Sigal, John J., Vivian Rakoff & Nathan B. Epstein (1967): Indicators of Therapeutic Outcome in Conjoint Family Therapy. In: Family Process, 6 (2), S. 215–226.
Abstract: Clinicians are continually searching for clues observable in the early stages of treatment that will give some indication of the outcome of therapy. Although objective measures of the process during clinical interviews are undoubtedly much more precise and may eventually provide the key to the problem, for the moment the psychotherapist working in most clinical settings depends upon his subjective, clinical impressions. In order to increase the validity and, hence, the usefulness of clinical observations, they should be compared in some systematic way, with the variables to which they claim to be related. This paper is a report of such an attempt. It deals with the predictive value for the eventual success of conjoint family therapy of the degree of the family interaction and emotional involvement as described by therapists in the initial stages of treatment.
As part of a larger study of the process of conjoint family therapy, therapists were asked, among other things, to describe the patterns of collaboration of the families they were treating at predetermined intervals during the course of therapy. Trial runs on a questionnaire used in a preliminary study suggested closed-ended questions to be more suitable for our purposes. However, we felt some provision should be made for therapists to give impressions of the family in treatment free of an externally imposed structure. The question on collaboration was worded so as to permit a therapist considerable freedom in describing his impressions of a family’s course in treatment. Probably as a result of our approach to conjoint family therapy, all therapists, in their description of these patterns of collaboration, made some mention of the interaction and emotional involvement of the various members of the families they were treating. The families were independently rated for improvement in a number of areas of family functioning some 14 months after treatment began. On the basis of these ratings they were divided into: high improvement ( + + ), moderate improvement ( + ), (and no improvement (0 and -) groups. The initial patterns of interaction were then compared with the amount of change in family and individual functioning in the search for early prognostic indicators.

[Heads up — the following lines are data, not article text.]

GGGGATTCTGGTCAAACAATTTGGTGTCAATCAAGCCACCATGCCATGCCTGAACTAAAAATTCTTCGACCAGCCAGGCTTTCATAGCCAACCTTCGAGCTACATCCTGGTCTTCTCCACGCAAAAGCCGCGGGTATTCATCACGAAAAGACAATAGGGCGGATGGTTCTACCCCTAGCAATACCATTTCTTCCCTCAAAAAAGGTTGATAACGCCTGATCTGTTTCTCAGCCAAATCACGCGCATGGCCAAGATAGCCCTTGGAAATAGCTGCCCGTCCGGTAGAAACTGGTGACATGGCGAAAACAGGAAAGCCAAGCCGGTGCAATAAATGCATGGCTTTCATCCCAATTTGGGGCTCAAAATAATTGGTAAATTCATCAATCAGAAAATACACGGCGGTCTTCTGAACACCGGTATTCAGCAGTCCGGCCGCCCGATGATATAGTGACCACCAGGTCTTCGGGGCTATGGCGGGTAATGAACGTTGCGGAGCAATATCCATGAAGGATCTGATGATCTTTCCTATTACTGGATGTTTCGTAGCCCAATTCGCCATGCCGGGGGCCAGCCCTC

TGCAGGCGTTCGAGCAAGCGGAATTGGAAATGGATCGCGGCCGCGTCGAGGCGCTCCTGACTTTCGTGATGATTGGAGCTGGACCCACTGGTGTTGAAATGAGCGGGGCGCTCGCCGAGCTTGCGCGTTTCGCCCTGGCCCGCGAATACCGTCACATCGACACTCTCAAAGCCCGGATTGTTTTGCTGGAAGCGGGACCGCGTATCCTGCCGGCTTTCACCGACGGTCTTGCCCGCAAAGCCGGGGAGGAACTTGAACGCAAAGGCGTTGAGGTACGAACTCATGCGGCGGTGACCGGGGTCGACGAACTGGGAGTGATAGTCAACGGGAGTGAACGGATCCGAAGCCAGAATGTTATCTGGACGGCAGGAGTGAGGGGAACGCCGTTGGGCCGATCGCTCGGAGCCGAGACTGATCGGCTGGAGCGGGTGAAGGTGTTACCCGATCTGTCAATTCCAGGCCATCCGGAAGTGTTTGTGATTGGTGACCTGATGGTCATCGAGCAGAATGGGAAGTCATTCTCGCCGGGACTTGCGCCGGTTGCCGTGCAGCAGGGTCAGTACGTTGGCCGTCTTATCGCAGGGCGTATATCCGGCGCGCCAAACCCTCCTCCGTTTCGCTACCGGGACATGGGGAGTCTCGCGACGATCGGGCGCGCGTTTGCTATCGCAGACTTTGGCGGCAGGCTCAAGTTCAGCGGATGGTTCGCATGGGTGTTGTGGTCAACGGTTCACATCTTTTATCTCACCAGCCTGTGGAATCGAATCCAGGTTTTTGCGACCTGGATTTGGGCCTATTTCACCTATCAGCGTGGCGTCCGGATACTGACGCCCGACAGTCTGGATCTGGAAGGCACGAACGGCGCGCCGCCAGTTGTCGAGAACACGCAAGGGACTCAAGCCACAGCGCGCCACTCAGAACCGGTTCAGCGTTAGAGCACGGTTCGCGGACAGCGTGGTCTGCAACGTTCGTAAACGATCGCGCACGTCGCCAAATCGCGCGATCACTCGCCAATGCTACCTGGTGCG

Strean, Herbert S. (1967): A Family Therapist Looks At ‘Little Hans’. In: Family Process, 6 (2), S. 227–234.
Abstract: One of the classics of psychoanalysis is the story of “Little Hans.” Hans, a five-year old boy, was so paralyzed by his phobia of horses that he was forced to stay at home and not risk going outdoors for fear that he would be confronted by the animals. His father, a student of Sigmund Freud, decided that he would attempt to rid Hans of his phobia by utilizing the prescribed interpretive interventions of classical psychoanalytic technique developed by Freud for the psychotherapy of neurotics. Under Dr. Freud’s guidance, the father met with Hans almost daily over a period of a few months and explained to the boy the reasons for his fear. Little Hans was told that his phobia emanated from his oedipal wisheshis strong erotic attachment to his mother coupled with his wish to displace his father and penetrate mother with his own “widdler.” Because Hans was convinced that his sexual desires towards mother and competitive drives towards father were taboo, he had to pay a penalty, namely, castration at the hands of his father. Unable to cope with his strong ambivalence towards his father, Hans repressed the hateful feelings, displaced them on to horses and then feared the horses’ hostile retaliation rather than that of his father.